A hearing was held before an arbitrator, who rendered an award in the plaintiff's favor in the sum of $125,000, on April 9, 2008. The award was silent on the issue of interest.
Thereafter, the plaintiff moved, inter alia, pursuant to CPLR article 75 to confirm the award, and to enter judgment thereon. The respondents submitted an affirmation of counsel in "partial opposition" to the motion. As relevant here, the respondents' counsel stated that a check in the sum of $125,000, dated May 23, 2008, had been tendered to the plaintiff's attorney, who "implied" that the plaintiff was entitled to interest in the amount of $90,000. The respondents' counsel argued that any attempt to seek a judgment in excess of $125,000 was improper.
By notice of cross motion dated contemporaneously with their "partial opposition," the respondents cross-moved, inter alia, pursuant to CPLR article 75 to confirm the arbitration award, and to enter judgment thereon in the amount of $125,000, which already had been tendered to the plaintiff. Thus, in effect, the respondents sought to preclude the plaintiff from recovering pre-arbitration award interest. The plaintiff opposed the cross motion. Among other things, she argued that the liability verdict in her favor was rendered on June 25, 2000, and if she was to be made whole in the context of the bifurcated procedure utilized in her case, interest on her damages award had to be computed from that date to the date of entry of the final judgment.
In the order appealed from, the Supreme Court granted both the motion and the cross motion, and confirmed the $125,000 award, with interest at the "judgment rate" to run from the date of the arbitration award (i.e. April 9, 2008), to the date the plaintiff received the check the respondents tendered the following month. In other words, the Supreme Court disallowed pre-award interest. We now modify.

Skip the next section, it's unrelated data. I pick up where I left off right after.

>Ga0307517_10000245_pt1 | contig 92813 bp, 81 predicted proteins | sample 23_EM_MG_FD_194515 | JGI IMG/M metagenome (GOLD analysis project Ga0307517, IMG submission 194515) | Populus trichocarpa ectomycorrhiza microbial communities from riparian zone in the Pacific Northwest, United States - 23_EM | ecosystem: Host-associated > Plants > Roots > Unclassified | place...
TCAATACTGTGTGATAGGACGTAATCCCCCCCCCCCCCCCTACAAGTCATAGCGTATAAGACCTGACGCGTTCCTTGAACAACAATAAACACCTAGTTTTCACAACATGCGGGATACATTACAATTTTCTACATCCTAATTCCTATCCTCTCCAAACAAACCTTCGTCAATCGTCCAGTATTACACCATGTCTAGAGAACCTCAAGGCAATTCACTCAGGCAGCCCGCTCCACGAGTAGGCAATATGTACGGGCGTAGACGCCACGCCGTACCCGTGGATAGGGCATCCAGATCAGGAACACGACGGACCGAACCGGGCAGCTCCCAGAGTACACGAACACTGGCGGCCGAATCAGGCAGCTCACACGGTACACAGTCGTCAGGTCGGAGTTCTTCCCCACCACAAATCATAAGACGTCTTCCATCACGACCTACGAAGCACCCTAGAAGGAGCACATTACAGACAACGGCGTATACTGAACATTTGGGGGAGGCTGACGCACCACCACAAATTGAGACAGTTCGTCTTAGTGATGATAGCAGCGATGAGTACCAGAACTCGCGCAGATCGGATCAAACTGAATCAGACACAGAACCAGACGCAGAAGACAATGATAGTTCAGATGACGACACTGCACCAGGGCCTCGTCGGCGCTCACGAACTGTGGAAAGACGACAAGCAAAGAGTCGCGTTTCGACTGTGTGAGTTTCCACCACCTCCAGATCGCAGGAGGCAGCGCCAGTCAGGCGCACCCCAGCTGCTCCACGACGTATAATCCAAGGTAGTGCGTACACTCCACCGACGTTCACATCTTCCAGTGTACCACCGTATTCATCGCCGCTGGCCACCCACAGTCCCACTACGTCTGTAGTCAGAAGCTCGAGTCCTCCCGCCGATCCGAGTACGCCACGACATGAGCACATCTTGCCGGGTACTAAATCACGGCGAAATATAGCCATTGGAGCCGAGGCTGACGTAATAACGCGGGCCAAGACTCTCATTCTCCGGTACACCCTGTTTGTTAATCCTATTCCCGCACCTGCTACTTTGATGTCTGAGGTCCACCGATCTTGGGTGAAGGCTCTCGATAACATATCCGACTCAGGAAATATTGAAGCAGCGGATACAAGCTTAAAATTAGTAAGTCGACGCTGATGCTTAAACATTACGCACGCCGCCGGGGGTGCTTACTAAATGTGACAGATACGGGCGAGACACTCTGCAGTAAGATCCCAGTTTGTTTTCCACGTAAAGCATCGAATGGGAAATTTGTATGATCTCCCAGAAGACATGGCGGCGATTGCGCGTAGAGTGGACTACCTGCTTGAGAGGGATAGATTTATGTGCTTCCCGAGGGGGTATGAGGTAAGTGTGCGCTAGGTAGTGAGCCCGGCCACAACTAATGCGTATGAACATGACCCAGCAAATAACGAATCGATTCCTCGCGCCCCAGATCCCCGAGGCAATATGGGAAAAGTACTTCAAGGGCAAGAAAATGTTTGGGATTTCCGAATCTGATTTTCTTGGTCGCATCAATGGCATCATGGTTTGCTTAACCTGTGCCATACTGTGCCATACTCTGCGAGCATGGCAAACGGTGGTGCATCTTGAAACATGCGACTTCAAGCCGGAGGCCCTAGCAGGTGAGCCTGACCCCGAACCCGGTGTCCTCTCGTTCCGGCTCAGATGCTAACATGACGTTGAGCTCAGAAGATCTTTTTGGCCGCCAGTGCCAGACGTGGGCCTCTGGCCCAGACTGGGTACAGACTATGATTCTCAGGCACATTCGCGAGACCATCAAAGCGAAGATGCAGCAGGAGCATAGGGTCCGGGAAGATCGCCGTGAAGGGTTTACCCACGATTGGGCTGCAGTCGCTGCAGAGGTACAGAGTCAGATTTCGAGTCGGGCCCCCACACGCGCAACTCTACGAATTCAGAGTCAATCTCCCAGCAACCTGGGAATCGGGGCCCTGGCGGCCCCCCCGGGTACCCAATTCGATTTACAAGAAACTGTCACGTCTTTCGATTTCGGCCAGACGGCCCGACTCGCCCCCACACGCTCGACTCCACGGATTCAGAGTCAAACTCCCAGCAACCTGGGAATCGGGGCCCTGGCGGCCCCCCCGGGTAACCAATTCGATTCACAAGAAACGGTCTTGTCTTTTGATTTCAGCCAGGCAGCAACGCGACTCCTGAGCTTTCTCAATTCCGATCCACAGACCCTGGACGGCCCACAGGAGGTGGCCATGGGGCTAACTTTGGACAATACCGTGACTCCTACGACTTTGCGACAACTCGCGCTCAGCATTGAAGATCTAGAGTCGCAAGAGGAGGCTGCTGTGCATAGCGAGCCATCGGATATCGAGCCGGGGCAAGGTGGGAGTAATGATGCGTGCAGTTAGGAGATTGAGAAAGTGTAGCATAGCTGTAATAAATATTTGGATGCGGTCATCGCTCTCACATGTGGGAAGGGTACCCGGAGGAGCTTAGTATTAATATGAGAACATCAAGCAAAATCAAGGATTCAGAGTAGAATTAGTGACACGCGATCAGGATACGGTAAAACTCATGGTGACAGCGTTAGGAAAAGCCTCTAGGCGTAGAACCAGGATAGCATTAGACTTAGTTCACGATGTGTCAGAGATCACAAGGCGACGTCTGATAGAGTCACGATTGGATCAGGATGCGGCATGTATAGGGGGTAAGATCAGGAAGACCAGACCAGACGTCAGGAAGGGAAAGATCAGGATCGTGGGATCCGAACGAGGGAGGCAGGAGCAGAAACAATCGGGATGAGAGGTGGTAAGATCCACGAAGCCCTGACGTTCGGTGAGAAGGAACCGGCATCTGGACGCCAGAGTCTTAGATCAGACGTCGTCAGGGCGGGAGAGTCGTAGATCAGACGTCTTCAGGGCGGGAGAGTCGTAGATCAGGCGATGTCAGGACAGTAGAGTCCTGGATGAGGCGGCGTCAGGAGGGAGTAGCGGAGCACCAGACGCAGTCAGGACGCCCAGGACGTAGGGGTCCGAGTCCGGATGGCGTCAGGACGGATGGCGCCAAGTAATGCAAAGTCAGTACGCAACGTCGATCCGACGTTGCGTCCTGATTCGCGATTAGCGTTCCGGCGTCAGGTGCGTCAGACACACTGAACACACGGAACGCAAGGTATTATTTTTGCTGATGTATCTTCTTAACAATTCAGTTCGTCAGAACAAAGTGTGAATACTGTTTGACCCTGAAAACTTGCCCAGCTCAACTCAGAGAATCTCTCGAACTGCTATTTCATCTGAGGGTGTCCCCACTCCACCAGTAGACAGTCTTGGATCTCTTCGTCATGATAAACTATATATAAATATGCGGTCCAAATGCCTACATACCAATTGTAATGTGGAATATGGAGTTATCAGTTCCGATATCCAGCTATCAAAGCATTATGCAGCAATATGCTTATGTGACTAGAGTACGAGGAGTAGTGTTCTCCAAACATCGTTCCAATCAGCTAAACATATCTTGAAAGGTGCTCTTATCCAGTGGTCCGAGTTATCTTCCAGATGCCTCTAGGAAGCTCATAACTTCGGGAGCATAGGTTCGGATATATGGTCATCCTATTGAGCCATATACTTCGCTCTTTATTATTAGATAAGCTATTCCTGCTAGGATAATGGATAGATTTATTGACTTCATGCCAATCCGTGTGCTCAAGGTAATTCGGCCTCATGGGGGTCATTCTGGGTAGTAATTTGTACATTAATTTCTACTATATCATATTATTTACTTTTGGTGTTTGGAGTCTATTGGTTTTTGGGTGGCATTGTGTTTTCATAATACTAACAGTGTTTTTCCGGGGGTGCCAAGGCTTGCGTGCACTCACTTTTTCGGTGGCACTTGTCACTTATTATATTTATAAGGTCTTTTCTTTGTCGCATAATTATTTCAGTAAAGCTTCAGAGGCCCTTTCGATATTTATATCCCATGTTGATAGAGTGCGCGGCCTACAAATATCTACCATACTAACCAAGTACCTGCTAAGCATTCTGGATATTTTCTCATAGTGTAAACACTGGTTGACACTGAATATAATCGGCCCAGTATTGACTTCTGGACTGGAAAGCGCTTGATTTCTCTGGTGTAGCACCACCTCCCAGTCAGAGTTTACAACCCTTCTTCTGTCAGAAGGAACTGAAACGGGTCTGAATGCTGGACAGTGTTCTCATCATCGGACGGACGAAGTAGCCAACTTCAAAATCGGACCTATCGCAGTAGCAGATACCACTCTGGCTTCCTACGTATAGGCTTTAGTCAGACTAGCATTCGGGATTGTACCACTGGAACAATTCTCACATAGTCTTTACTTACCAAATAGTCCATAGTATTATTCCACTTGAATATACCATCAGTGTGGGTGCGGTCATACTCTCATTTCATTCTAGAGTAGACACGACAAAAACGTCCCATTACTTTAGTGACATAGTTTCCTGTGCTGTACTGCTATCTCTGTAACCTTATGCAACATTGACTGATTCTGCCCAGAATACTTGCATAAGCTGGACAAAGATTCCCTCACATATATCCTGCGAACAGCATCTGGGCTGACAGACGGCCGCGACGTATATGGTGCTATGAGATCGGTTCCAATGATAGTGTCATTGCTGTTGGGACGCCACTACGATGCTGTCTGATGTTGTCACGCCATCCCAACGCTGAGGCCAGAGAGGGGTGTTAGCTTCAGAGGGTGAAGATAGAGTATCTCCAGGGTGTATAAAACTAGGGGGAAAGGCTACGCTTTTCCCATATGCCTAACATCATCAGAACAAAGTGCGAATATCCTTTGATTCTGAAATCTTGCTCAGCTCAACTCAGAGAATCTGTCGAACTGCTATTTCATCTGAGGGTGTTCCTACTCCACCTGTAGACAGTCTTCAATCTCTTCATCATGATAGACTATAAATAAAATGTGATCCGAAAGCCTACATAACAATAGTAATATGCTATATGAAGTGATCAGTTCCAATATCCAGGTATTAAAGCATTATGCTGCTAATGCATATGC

"A successful plaintiff's entitlement to interest on a civil damages award is, in general, governed by CPLR article 50" (Love v State of New York, 78 NY2d 540, 542). In an action to recover damages for personal injuries, interest may be recovered upon the total sum awarded, including interest to the verdict, report or decision, "from the date the verdict was rendered or the report or decision was made to the date of entry of final judgment" (CPLR 5002; Love v State of New York, 78 NY2d 540, 542).
The Court of Appeals has made it clear that in a personal injury action in which the trial is bifurcated, interest runs on the damages awarded from the date liability is determined (see Love v State of New York, 78 NY2d 540). In Love, the Court observed that interest is not a penalty, but rather is the "cost of having the use of another person's money for a specified period" (Love v State of New York, 78 NY2d at 544). Interest is meant to compensate successful plaintiffs for the nonpayment of what is due them, and is not designed to punish defendants for delaying resolution of the litigation. The Court further stated: "In a bifurcated trial, the plaintiff's right to be made whole becomes fixed when the verdict holding the defendant liable is rendered. At that point, the defendant's obligation to pay the plaintiff is established, and the only remaining question is the precise amount that is due. The fact that damages are not yet liquidated is of no moment. . ."Accordingly, it follows that, if plaintiffs are to be fully compensated for their losses in bifurcated trials, prejudgment interest must be calculated from the date that liability is established regardless of which party is responsible for the delay, if any, in the assessment of the plaintiff's damages." (Love v State of New York, 78 NY2d at 544; see also Van Nostrand v Froehlich, 44 AD3d 54, 56-57.)
As applied here, the foregoing principles require that the plaintiff recover interest on her personal injury award from the date the respondents' liability first was fixed ---- i.e., from June 25, 2000.
The respondents contend that where a broad arbitration agreement does not prohibit an arbitrator's power to rule on the issue, he or she has the authority to allow pre-award interest, and under such circumstances, if the arbitrator does not do so, the courts may not step in thereafter and allow it. However, the cases they cite do not address the issue presented here, or do not involve bifurcated personal injury cases in which a jury has determined liability, and thereafter, an arbitrator considers the limited issue of damages.
However, contrary to the plaintiff's contention, the Supreme Court correctly directed post-award interest to run up to the date of payment, rather than to the date of judgment (see Matter of Aetna Cas. & Sur. Co. v Rosen, 233 AD2d 499, 499; Matter of Ricciardi, 102 AD2d 871, 871-872).
The parties' remaining contentions either are without merit, or are not properly before us on this appeal.
RIVERA, J.P., MILLER, CARNI and McCARTHY, JJ., concur.